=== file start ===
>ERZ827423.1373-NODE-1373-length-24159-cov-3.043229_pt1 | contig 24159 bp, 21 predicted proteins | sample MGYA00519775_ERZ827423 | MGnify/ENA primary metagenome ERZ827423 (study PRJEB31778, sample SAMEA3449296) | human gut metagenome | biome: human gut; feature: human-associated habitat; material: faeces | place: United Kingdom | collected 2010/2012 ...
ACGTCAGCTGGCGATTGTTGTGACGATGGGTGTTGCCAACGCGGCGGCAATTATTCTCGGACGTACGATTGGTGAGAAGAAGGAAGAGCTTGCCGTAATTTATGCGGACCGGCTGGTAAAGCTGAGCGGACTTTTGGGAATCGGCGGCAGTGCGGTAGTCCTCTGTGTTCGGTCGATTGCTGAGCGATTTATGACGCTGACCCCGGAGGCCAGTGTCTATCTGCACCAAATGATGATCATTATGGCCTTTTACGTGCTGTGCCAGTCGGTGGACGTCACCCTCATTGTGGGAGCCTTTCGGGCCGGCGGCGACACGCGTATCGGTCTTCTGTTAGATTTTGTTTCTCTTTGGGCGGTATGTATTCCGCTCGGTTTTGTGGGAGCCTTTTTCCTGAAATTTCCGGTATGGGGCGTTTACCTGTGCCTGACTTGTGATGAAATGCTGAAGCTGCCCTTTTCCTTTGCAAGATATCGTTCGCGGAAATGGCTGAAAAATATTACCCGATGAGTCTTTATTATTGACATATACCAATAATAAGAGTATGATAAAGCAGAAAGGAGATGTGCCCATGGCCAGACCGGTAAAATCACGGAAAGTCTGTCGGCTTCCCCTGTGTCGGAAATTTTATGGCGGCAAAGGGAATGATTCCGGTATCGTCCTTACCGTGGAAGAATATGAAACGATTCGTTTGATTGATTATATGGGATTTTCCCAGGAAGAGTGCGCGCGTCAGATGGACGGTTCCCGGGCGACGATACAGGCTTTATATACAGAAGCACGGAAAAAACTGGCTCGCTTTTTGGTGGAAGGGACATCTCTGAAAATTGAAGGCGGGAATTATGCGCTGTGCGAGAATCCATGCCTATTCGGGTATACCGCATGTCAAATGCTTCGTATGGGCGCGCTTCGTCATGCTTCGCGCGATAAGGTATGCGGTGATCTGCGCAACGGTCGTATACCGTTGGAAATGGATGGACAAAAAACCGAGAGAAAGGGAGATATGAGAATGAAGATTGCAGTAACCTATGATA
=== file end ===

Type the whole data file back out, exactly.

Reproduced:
>ERZ827423.1373-NODE-1373-length-24159-cov-3.043229_pt1 | contig 24159 bp, 21 predicted proteins | sample MGYA00519775_ERZ827423 | MGnify/ENA primary metagenome ERZ827423 (study PRJEB31778, sample SAMEA3449296) | human gut metagenome | biome: human gut; feature: human-associated habitat; material: faeces | place: United Kingdom | collected 2010/2012 ...
ACGTCAGCTGGCGATTGTTGTGACGATGGGTGTTGCCAACGCGGCGGCAATTATTCTCGGACGTACGATTGGTGAGAAGAAGGAAGAGCTTGCCGTAATTTATGCGGACCGGCTGGTAAAGCTGAGCGGACTTTTGGGAATCGGCGGCAGTGCGGTAGTCCTCTGTGTTCGGTCGATTGCTGAGCGATTTATGACGCTGACCCCGGAGGCCAGTGTCTATCTGCACCAAATGATGATCATTATGGCCTTTTACGTGCTGTGCCAGTCGGTGGACGTCACCCTCATTGTGGGAGCCTTTCGGGCCGGCGGCGACACGCGTATCGGTCTTCTGTTAGATTTTGTTTCTCTTTGGGCGGTATGTATTCCGCTCGGTTTTGTGGGAGCCTTTTTCCTGAAATTTCCGGTATGGGGCGTTTACCTGTGCCTGACTTGTGATGAAATGCTGAAGCTGCCCTTTTCCTTTGCAAGATATCGTTCGCGGAAATGGCTGAAAAATATTACCCGATGAGTCTTTATTATTGACATATACCAATAATAAGAGTATGATAAAGCAGAAAGGAGATGTGCCCATGGCCAGACCGGTAAAATCACGGAAAGTCTGTCGGCTTCCCCTGTGTCGGAAATTTTATGGCGGCAAAGGGAATGATTCCGGTATCGTCCTTACCGTGGAAGAATATGAAACGATTCGTTTGATTGATTATATGGGATTTTCCCAGGAAGAGTGCGCGCGTCAGATGGACGGTTCCCGGGCGACGATACAGGCTTTATATACAGAAGCACGGAAAAAACTGGCTCGCTTTTTGGTGGAAGGGACATCTCTGAAAATTGAAGGCGGGAATTATGCGCTGTGCGAGAATCCATGCCTATTCGGGTATACCGCATGTCAAATGCTTCGTATGGGCGCGCTTCGTCATGCTTCGCGCGATAAGGTATGCGGTGATCTGCGCAACGGTCGTATACCGTTGGAAATGGATGGACAAAAAACCGAGAGAAAGGGAGATATGAGAATGAAGATTGCAGTAACCTATGATA